Mac OS X 10.7 "Lion" has been released by Apple today. While it's not the operating system installed on most corporate laptops, we're willing to bet there's a higher than average number of people in the ranks of business travellers using Apple's ultra-light MacBook Airs (also updated today!).
Here are some tips on what you need to know before you take the plunge with the installation (and of course, it goes without saying... make sure you have a full backup of your system before you do).
Before you install
Export your Quicken data first
If you use any of Quicken's accounting software that's earlier than Quicken Essentials, you absolutely must export your Quicken data before upgrading to Lion. Quicken doesn't run on Lion, and you won't be able to access your old data with your new app unless you export it before upgrading.
Leave enough time
The 3.74GB file you have to download from the App Store is pretty large, so make sure you have enough time. For about three quarters of the installation time, you'll be able to use your computer, but when the installer auto-runs you'll need to save everything and your computer won't be usable for the rest of the install.
If you want to check on the download's progress, go to the Mac App Store and click on the Purchased icon at the top of the window.
Here's a rough guide for timings of the download file:
An 8 Mbps line took us about an hour and a half.
A 10 Mbps line should take just under an hour.
A 50 Mbps line should take about 15 minutes.
We found that on an 8 Mbps line we were unable to use the computer while the final parts of the installation are taking place.
Consider popping into an Apple Store
Apple Stores around the world have special Lion wireless networks where you can bring your laptop and install quickly. Since they use N-speed Wi-Fi (the fastest standard), it should take around 15 minutes provided your laptop is also N-enabled.
So if you're somewhere where your speed is under 10 Mbps, consider nipping down to your local store.
Don't forget to save the installer
If you want to save yourself the time (and the data) of downloading Lion for each computer where you want to install it, quit the Install app that autoruns.
If you don't copy it over beforehand, the installer auto-deletes itself and you'll have to re-download it.
After quitting the installer, find the file in your Applications folder (it's pretty obviously named) and copy it to another drive (flash drive, backup drive, and so on) before you run the installer. Follow CNet's instructions on how to burn an installation DVD
Changes after installing
There are a few things that you may want to change in Lion.
Swap scrolling around
In Lion, the direction of two-fingered scrolling has changed to what Apple calls "natural" scrolling. If you don't have the time to retrain your muscle memory right now, you can disable reverse scrolling both for your mouse and for your trackpad.
Head on over to preferences and choose Trackpad > Scroll direction:natural > disable or uncheck Mouse > Move content in the direction of finger movement when scrolling or navigating. Both options return your Mac to its traditional "down-means-down" scrolling behaviour.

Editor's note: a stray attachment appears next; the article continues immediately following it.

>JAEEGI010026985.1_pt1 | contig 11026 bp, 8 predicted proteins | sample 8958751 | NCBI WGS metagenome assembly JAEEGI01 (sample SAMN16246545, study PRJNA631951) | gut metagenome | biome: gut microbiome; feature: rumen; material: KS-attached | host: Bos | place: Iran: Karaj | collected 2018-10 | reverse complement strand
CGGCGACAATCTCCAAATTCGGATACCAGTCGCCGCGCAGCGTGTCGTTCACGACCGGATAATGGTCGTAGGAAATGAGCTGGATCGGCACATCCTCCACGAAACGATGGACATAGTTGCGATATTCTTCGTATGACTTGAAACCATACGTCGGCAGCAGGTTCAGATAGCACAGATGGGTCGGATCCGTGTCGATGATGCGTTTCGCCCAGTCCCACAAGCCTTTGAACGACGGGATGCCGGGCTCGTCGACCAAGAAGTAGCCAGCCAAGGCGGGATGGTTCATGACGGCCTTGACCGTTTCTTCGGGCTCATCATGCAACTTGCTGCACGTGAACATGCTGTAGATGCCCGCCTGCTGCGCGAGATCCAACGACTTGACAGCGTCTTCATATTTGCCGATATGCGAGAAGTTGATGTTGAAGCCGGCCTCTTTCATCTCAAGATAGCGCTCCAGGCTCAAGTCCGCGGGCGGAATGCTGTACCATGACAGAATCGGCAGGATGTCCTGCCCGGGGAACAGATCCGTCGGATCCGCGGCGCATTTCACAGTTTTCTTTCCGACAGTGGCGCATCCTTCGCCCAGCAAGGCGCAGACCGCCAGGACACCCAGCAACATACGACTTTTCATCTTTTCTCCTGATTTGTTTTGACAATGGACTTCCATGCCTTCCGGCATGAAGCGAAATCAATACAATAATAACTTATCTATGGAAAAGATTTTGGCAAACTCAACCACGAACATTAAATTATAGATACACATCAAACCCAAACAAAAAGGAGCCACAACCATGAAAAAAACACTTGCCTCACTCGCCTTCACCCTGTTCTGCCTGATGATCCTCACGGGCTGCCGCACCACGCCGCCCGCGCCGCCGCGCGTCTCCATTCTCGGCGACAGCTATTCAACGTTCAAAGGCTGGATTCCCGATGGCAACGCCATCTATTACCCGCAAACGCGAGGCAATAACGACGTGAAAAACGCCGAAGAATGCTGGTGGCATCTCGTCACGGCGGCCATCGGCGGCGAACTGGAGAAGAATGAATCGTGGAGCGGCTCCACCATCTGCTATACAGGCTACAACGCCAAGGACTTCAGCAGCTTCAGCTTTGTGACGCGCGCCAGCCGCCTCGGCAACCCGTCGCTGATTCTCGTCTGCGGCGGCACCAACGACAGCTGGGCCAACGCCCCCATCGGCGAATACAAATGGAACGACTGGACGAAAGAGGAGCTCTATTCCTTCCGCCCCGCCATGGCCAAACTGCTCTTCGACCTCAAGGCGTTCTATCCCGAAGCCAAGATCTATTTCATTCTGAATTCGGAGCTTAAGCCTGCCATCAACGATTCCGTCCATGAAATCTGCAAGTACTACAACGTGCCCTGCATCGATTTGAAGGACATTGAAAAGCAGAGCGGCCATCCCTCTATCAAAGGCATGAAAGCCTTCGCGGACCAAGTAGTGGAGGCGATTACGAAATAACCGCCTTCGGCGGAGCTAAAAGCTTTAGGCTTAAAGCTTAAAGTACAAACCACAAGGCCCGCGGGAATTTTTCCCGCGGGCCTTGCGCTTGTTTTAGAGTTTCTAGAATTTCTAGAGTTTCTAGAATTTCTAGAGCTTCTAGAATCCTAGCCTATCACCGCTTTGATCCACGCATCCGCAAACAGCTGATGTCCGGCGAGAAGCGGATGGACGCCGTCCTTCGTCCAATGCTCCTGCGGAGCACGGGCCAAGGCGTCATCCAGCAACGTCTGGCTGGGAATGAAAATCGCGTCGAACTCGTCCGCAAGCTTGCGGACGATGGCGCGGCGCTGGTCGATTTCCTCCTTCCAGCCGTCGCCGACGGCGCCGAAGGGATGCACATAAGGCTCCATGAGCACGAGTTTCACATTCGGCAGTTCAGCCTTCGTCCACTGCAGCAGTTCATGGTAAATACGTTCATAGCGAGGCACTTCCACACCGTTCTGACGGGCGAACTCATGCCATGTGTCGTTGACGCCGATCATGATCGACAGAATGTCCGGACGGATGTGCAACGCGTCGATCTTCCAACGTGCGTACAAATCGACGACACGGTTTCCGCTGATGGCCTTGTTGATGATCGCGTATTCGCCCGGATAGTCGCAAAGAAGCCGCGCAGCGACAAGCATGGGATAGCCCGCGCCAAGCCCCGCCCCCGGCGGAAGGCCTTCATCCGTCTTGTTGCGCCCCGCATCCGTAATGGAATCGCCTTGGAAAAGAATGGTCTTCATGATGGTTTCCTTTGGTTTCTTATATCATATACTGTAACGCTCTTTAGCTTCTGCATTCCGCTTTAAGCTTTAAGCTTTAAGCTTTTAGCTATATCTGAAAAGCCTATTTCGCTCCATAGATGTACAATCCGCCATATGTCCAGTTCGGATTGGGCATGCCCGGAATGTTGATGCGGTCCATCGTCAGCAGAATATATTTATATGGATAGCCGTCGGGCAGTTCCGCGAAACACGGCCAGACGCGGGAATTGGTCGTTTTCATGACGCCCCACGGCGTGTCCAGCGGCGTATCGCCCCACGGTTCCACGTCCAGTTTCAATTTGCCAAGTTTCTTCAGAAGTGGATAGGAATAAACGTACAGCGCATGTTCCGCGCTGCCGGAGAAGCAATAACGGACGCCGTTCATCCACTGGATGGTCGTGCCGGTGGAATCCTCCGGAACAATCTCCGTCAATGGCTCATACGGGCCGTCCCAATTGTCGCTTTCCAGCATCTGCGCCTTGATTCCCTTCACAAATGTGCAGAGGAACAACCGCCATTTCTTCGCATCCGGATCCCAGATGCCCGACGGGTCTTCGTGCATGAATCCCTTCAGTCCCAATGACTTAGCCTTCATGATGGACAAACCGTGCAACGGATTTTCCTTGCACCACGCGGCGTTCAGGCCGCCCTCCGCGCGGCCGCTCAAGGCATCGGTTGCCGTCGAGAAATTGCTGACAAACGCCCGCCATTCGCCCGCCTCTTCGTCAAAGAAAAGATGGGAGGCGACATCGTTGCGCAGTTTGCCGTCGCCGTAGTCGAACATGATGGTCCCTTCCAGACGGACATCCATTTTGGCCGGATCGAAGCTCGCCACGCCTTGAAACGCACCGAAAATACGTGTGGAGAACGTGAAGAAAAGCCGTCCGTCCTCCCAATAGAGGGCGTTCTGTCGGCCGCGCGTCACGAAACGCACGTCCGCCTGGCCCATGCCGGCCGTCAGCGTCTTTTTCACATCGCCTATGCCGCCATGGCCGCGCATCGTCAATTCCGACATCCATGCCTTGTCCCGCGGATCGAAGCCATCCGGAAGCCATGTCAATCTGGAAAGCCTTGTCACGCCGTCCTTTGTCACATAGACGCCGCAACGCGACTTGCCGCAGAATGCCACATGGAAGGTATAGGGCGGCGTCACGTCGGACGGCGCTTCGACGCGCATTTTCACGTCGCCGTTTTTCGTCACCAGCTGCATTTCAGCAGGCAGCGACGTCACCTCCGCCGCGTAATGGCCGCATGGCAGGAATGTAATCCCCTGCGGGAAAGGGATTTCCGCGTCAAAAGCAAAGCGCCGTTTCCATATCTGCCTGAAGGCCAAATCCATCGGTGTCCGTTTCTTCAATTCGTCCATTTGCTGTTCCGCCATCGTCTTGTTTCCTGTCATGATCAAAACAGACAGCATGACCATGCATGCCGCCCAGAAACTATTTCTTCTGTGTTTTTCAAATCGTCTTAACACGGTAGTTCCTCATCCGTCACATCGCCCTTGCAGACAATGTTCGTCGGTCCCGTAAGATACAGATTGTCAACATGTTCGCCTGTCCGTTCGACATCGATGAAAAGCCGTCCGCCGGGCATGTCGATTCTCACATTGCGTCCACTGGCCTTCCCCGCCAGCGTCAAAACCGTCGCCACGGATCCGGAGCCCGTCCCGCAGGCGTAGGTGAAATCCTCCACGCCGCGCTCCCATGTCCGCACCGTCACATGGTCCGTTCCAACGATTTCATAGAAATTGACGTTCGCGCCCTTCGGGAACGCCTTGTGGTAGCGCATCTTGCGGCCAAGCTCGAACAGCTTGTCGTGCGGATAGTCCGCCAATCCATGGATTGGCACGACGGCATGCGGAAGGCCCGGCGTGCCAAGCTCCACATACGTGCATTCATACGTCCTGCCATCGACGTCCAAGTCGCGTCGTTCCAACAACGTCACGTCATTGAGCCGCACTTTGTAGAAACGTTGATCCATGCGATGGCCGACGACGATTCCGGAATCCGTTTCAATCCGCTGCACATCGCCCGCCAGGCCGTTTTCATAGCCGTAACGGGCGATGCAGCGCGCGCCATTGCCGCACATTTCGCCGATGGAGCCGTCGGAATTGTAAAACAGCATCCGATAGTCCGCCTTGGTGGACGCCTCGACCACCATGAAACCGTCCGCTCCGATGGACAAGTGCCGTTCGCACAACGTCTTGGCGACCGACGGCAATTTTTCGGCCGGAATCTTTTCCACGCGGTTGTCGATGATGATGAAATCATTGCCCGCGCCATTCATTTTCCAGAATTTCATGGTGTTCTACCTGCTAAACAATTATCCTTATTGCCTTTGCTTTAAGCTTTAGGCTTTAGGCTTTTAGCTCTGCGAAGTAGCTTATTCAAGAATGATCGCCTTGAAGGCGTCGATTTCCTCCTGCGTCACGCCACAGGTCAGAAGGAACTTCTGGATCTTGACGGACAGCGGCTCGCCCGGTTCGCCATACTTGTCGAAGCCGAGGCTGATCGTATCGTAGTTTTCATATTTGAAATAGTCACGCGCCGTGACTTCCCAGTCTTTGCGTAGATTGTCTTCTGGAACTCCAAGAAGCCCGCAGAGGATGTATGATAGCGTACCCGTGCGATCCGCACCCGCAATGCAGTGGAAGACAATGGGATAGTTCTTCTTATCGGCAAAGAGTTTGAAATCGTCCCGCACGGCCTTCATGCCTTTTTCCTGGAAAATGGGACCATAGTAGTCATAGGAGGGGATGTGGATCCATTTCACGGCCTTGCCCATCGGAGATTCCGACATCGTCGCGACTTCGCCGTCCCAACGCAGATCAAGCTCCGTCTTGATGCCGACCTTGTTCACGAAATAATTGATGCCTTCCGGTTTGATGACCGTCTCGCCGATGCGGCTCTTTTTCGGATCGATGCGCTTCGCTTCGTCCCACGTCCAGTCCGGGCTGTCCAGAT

Get the two-fingered forward/back swiping gesture back
If you're used to using a two-fingered swipe to go back and forward in Safari, you'll find that the swipes are reversed. (So forward is now back, and back is now forward.) It's associated with the "natural" scrolling feature above, so if you don't like it then turn off natural scrolling.
Changes in Mail.app
Mail.app has changed too, which means that you'll have a few minutes to wait while all your data is migrated. There are also new greyscale icons. Hover over each of them to figure out what they are.
You'll also find the new "Conversations" feature -- which is a bit reminiscent of Gmail -- that automatically groups related messages. You'll also have the option of using more than one set of flags to group messages that are important, which you need to reply to, or that you want together for some other reason.
There's also a much-improved search function.
If you're a fan of using mailboxes to sort mail, it's a bit of a hunt to find out how to add them to the toolbar. Just click the "Show" button on the far left to bring up the mailboxes bar, then drag the mailbox to the toolbar (next to the Inbox button, perhaps).
Turn off AutoCorrect
By default, AutoCorrect is now activated in applications. That's pretty frustrating, especially if you work in an industry that uses jargon Apple hasn't added to the dictionary.
Preferences > Language & Text > Text tab > un-check "Correct spelling automatically".
Things you'll have to live with
No more Save As
Unfortunately, some apps have lost the "Save As" function. (Check out TextEdit, for example.) We reckon that this is now a mixture of "Duplicate" and "Export", but we don't think that's an improvement.
No more Command-D for "Don't Save"
In previous versions, you could hit command-D to select "Don't Save". This doesn't work in Lion.
About John Walton
Aviation journalist and travel columnist John took his first long-haul flight when he was eight weeks old and hasn't looked back since. Well, except when facing rearwards in business class.